Enhanced excitatory neurotransmission in the mesocorticolimbic system may contribute to the persistence of addiction behaviour. Here, we demonstrated that glutamate-, N-methyl-d-aspartate (NMDA)- and α-amino-3-hydroxy-5-methyl- 4-isoxazole propionic acid (AMPA)-induced [3H]-γ-aminobutyric acid (GABA) release from superfused rat nucleus accumbens core slices is profoundly enhanced 3 weeks, but not 3 days, after a single s.c. morphine injection. This delayed increase in glutamate receptor functioning is associated with enhanced gene transcript levels of ionotropic NMDA and AMPA/kainate receptor subunits. These data reveal that morphine may progressively enhance glutamate neurotransmission within the nucleus accumbens core subsequent to drug exposure.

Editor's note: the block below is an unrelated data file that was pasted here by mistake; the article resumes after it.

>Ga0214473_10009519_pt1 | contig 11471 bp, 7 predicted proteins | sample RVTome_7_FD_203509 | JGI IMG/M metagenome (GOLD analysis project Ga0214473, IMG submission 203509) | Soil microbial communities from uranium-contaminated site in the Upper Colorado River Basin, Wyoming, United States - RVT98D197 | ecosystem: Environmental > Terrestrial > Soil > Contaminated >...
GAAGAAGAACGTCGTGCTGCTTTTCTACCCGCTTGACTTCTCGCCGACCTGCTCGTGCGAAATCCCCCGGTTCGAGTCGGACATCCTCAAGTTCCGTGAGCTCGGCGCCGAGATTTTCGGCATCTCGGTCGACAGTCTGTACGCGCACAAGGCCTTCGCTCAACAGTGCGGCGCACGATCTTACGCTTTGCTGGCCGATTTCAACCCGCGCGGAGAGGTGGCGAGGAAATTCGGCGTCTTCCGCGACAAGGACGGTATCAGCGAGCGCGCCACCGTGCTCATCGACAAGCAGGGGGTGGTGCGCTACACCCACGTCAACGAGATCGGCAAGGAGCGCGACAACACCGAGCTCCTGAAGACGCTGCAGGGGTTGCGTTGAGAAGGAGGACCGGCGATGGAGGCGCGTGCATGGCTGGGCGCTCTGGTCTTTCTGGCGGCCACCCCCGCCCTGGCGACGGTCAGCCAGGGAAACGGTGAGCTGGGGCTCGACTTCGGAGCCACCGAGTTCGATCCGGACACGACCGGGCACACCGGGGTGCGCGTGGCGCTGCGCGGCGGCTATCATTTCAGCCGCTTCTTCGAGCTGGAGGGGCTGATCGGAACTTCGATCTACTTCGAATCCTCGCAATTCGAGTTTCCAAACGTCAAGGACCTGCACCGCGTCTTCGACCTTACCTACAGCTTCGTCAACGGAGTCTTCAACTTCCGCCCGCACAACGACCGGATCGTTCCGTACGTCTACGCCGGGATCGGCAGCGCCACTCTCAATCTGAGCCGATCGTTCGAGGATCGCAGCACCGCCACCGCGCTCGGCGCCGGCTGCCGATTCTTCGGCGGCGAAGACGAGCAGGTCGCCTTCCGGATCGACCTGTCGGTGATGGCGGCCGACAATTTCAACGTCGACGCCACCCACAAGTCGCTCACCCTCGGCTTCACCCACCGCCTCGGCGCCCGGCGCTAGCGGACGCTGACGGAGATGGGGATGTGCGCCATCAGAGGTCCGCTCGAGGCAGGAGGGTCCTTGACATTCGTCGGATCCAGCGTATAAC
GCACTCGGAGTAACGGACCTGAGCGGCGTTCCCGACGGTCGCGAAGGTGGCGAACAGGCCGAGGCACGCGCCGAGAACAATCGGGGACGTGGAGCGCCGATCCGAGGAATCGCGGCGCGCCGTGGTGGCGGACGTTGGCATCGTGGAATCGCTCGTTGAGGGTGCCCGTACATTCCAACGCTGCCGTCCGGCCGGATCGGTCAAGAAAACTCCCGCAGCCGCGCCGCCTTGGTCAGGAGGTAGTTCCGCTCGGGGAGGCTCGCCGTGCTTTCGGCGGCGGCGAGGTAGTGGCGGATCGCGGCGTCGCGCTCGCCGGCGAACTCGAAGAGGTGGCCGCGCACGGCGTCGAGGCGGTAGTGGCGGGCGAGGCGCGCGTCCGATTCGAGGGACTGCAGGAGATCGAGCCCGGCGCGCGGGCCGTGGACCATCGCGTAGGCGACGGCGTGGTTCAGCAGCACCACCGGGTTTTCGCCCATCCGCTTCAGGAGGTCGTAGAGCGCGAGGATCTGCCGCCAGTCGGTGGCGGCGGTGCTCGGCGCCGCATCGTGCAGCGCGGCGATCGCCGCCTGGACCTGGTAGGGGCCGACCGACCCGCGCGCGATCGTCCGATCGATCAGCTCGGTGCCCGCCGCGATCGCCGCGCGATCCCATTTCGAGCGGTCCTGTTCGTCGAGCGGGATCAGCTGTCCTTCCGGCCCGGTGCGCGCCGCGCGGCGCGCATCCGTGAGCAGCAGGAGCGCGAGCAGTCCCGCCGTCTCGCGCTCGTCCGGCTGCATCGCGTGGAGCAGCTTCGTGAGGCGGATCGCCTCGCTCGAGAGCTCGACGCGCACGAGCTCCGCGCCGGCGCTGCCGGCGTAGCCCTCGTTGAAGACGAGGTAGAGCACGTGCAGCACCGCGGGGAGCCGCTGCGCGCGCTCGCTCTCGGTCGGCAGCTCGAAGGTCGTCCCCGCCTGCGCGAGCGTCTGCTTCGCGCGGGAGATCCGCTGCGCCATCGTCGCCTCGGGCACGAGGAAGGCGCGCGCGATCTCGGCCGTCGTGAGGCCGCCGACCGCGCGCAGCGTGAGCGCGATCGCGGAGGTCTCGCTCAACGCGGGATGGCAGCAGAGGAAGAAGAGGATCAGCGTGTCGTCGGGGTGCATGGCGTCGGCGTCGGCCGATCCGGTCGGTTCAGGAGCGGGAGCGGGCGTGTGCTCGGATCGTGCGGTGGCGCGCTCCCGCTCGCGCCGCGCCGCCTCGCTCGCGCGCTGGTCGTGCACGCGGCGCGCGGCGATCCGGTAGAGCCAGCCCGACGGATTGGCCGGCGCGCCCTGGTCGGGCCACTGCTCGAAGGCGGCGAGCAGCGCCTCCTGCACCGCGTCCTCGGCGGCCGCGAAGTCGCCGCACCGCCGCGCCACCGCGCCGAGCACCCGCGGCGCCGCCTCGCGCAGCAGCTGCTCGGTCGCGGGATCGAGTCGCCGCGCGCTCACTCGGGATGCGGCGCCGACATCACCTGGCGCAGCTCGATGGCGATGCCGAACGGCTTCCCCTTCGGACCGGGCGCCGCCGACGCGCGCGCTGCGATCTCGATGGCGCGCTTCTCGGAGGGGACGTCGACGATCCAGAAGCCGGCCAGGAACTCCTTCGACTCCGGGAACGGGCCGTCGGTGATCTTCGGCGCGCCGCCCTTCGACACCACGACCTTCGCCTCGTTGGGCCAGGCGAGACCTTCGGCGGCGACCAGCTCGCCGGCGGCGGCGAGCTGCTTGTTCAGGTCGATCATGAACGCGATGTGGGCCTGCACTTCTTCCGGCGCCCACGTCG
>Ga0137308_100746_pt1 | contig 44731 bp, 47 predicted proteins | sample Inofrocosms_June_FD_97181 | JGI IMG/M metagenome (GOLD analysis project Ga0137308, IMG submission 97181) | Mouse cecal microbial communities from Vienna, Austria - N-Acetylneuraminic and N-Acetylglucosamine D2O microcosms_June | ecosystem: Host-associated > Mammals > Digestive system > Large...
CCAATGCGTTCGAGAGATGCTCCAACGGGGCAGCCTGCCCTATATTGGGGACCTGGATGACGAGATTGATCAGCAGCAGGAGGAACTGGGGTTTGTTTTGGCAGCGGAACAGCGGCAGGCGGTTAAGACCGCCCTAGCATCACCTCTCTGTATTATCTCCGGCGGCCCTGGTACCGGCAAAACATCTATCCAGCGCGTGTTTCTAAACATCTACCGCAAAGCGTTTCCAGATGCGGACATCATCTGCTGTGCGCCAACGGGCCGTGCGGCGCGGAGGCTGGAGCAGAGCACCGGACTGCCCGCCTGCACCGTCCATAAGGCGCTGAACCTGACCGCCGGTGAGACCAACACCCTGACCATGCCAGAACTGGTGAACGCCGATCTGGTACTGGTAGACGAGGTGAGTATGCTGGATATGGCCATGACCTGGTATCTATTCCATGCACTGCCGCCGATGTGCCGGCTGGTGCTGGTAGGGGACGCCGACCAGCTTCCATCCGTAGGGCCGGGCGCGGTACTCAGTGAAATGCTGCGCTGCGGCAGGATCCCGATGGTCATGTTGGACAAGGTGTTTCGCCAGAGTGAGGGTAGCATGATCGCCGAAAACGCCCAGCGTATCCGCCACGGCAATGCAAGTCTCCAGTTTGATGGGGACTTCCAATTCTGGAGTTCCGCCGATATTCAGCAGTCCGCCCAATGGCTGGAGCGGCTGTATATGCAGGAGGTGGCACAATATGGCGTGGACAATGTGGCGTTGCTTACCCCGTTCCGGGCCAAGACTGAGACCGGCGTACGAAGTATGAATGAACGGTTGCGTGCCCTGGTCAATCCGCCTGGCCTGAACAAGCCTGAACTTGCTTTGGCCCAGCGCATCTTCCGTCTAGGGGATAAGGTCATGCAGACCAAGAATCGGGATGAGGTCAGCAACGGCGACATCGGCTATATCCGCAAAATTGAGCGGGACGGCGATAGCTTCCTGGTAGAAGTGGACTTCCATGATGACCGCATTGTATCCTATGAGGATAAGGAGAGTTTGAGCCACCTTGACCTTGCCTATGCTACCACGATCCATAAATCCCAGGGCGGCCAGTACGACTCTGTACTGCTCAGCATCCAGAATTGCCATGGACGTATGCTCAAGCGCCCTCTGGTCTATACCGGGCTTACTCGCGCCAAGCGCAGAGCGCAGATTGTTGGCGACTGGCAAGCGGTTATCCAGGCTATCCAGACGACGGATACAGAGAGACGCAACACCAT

GABA release, Gene expression, Ionotropic glutamate receptor, Nucleus accumbens core
dx.doi.org/10.1016/j.ejphar.2005.02.009, hdl.handle.net/1765/62080
European Journal of Pharmacology
Department of Molecular Genetics

Jacobs, E.H, Wardeh, A.J, Smit, A.B, & Schoffelmeer, A.N.M. (2005). Morphine causes a delayed increase in glutamate receptor functioning in the nucleus accumbens core. European Journal of Pharmacology, 511(1), 27–30. doi:10.1016/j.ejphar.2005.02.009